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Young Entrepreneur Spreads Cheer, With Oprah's Blessing

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By Philip Rucker
Washington Post Staff Writer
Sunday, April 20, 2008

At age 9, Cameron Johnson started his first business, making greeting cards and party invitations on the Compaq computer he got for Christmas. Three years later, the Virginia native was making $50,000 a year selling Beanie Babies online from his parents' garage.

At 15, after flying to Tokyo to advise a large corporation, Johnson was an instant media sensation there and had his biography published in Japanese. "My entire life has always been: What's next? What's next? What's next?" said Johnson, now 23.

You might call Johnson a Donald Trump in the making -- a self-made millionaire, entrepreneur, public speaker and philanthropist.

And tonight, he's a contender to win $1 million.

Johnson is a finalist on "Oprah's Big Give," ABC's latest reality television show: a cross-country charity challenge to find the person who can change the lives of complete strangers in the most creative ways. The youngest of 10 contestants, Johnson is among three remaining for tonight's series finale.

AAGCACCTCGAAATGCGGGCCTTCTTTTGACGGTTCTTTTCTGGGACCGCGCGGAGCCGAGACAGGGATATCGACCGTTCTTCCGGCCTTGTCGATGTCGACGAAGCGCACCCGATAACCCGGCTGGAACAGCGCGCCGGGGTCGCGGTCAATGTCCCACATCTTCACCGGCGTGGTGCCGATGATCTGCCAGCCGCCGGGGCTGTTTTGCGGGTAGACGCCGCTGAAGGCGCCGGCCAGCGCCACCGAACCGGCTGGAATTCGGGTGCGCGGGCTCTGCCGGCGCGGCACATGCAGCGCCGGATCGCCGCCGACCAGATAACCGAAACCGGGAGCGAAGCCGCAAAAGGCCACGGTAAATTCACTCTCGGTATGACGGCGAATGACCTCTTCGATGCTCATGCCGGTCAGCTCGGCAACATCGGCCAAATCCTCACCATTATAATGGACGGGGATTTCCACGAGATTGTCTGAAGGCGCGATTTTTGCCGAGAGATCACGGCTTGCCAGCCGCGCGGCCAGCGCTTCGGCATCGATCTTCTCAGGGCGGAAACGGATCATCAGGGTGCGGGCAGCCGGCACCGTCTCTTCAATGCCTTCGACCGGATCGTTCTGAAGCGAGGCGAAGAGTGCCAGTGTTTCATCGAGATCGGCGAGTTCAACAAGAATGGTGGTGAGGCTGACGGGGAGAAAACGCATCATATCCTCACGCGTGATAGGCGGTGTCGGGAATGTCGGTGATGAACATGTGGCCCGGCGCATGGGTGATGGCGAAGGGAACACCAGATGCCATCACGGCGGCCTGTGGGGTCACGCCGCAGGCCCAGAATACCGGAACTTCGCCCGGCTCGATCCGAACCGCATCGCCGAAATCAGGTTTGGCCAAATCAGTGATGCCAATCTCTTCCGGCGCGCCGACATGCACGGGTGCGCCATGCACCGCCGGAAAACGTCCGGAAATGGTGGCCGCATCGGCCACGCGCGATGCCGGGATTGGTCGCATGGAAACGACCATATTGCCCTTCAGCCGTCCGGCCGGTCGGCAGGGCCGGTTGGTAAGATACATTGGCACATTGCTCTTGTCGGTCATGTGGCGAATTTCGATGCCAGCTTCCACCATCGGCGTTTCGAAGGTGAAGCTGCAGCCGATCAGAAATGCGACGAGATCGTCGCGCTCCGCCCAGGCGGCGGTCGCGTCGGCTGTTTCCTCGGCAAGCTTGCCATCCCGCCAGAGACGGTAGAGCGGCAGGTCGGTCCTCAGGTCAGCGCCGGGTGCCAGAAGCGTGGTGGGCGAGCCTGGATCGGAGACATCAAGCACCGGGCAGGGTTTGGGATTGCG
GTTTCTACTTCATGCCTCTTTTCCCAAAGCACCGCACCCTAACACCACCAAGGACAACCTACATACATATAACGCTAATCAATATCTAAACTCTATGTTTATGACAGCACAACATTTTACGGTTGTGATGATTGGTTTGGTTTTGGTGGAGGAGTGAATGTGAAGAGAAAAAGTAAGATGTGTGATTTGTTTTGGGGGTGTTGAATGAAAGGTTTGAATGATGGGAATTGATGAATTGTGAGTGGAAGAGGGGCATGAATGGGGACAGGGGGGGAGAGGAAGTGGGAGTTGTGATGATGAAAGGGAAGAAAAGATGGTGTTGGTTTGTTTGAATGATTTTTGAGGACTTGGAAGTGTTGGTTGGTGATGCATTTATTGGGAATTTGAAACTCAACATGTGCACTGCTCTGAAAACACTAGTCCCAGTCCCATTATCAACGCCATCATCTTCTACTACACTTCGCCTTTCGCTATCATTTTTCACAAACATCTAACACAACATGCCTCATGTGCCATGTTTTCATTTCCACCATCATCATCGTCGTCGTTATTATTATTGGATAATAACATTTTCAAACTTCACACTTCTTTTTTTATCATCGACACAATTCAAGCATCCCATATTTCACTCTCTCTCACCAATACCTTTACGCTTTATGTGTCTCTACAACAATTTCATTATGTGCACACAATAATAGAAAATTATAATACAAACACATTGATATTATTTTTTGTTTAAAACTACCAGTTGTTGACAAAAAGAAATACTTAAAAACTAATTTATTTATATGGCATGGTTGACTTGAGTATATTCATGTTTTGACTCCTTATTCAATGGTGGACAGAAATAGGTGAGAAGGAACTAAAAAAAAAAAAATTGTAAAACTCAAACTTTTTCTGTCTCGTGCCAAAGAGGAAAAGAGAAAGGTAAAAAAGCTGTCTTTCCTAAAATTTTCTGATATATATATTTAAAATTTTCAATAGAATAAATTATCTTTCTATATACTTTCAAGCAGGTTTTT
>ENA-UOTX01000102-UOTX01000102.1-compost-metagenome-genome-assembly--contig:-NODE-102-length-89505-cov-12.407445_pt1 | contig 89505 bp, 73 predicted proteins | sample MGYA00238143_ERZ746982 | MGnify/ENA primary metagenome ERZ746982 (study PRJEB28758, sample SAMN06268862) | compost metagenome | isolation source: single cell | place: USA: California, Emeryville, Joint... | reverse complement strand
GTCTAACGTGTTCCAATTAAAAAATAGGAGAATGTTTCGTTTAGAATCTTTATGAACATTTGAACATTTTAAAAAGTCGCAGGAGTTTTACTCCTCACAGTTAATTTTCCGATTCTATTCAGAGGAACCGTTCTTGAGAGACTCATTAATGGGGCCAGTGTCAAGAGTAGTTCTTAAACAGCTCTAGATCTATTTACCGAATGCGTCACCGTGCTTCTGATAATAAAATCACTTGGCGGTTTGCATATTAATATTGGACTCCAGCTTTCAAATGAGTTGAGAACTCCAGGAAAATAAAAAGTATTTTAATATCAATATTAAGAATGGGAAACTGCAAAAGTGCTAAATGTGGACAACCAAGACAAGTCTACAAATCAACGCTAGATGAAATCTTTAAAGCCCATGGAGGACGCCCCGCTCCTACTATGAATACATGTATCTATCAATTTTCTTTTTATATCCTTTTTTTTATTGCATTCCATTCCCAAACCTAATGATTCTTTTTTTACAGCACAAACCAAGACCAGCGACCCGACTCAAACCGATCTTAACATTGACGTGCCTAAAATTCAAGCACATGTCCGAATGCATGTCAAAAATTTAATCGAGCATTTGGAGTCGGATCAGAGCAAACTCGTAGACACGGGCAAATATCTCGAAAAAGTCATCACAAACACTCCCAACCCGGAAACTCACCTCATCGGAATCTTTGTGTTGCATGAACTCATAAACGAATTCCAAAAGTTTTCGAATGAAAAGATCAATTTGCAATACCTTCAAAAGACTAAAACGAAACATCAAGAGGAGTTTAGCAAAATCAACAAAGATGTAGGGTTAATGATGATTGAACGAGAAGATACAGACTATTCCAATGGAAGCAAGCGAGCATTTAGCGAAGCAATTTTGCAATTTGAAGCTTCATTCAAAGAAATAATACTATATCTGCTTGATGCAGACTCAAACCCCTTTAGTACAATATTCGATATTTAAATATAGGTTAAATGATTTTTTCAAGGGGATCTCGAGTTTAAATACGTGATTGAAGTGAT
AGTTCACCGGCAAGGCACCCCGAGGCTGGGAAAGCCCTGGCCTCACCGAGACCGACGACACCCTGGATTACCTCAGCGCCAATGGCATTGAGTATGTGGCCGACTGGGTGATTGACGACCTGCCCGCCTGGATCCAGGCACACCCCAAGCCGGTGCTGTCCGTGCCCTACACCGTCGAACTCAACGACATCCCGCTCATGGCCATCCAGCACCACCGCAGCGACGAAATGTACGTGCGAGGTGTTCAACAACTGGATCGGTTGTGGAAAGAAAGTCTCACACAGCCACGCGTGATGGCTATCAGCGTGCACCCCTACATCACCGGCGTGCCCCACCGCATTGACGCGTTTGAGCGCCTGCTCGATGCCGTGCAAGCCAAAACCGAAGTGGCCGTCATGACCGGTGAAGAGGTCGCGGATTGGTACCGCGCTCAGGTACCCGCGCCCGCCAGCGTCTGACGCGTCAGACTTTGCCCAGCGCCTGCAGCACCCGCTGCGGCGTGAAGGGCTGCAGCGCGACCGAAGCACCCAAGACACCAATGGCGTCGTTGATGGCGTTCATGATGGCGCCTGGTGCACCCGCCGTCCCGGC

The other finalists are Brandi Milloy, 23, a beauty pageant winner from Chicago, and Stephen Paletta, 43, a real estate developer and father of three from Bedford, N.Y.

Johnson said that if he wins, he will donate some of the prize money to Jobs for Virginia Graduates, a nonprofit group trying to lower dropout rates at high schools across Virginia.

"It's a really screwed-up world, especially when you look at the statistics," Johnson said in an interview Friday.

Consider Johnson's alma mater, Patrick Henry High School in Roanoke. Fifty-seven percent of students at Patrick Henry graduate, meaning that two-fifths fall through the cracks, a problem Johnson likened to an "epidemic."

"They think all the odds are against them," he said. "That shouldn't be the case. Somehow we're failing all of these people."

Before becoming an education advocate, before Oprah, before the Japanese book and the Beanie Babies and the greeting cards, Johnson was a little boy growing up in southwest Virginia. He would pull his red wagon through the neighborhood. He would hang out with his father at the family's Ford dealership.

He also would eat like a champion -- "A lot of broccoli and carrots and fish," his mother, Ann Johnson, 55, said.

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